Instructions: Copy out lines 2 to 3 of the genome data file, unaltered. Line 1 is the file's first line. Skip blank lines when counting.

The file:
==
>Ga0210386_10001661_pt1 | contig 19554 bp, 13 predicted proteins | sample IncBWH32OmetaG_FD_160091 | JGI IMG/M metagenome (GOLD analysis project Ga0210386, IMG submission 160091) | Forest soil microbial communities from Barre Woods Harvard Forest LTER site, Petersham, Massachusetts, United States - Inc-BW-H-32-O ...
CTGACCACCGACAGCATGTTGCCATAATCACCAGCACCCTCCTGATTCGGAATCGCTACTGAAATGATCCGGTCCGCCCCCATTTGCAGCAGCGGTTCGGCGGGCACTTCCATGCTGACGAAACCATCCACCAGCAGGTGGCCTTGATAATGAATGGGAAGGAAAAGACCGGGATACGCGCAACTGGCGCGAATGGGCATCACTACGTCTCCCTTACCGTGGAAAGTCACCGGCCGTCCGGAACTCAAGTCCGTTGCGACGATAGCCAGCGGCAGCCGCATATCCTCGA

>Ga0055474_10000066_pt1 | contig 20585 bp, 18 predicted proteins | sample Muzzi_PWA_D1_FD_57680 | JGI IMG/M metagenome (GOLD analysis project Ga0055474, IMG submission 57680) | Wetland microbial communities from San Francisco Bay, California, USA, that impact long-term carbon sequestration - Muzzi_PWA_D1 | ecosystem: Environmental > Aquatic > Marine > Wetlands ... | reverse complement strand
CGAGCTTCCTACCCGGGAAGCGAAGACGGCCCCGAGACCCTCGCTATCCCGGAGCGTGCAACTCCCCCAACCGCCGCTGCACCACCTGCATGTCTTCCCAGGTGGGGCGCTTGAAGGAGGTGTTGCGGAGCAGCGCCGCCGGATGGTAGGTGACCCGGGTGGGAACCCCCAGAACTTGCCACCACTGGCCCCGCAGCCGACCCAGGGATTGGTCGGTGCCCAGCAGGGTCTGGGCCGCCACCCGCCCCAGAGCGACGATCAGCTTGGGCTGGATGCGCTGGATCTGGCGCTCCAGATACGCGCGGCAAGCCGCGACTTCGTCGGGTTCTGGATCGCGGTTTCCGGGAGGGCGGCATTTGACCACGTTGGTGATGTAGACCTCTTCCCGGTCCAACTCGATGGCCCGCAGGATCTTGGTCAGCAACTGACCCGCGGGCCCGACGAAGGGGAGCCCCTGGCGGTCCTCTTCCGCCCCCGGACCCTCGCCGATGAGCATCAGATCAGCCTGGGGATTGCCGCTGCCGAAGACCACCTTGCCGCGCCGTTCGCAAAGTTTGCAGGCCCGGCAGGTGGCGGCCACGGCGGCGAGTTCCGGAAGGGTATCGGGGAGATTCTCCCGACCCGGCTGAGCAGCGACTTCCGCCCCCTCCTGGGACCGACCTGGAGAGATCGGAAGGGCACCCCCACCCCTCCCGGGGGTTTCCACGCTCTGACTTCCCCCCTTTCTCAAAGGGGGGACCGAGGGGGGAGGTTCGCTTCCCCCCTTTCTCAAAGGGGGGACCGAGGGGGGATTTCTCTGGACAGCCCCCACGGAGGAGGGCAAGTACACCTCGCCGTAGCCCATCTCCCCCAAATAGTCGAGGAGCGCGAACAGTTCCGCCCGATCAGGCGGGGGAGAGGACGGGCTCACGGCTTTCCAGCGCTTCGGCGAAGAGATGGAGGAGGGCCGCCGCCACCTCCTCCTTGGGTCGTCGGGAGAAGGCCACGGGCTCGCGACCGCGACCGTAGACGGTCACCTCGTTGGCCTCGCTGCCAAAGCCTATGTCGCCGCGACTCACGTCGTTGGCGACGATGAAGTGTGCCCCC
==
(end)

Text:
CTGACCACCGACAGCATGTTGCCATAATCACCAGCACCCTCCTGATTCGGAATCGCTACTGAAATGATCCGGTCCGCCCCCATTTGCAGCAGCGGTTCGGCGGGCACTTCCATGCTGACGAAACCATCCACCAGCAGGTGGCCTTGATAATGAATGGGAAGGAAAAGACCGGGATACGCGCAACTGGCGCGAATGGGCATCACTACGTCTCCCTTACCGTGGAAAGTCACCGGCCGTCCGGAACTCAAGTCCGTTGCGACGATAGCCAGCGGCAGCCGCATATCCTCGA

>Ga0055474_10000066_pt1 | contig 20585 bp, 18 predicted proteins | sample Muzzi_PWA_D1_FD_57680 | JGI IMG/M metagenome (GOLD analysis project Ga0055474, IMG submission 57680) | Wetland microbial communities from San Francisco Bay, California, USA, that impact long-term carbon sequestration - Muzzi_PWA_D1 | ecosystem: Environmental > Aquatic > Marine > Wetlands ... | reverse complement strand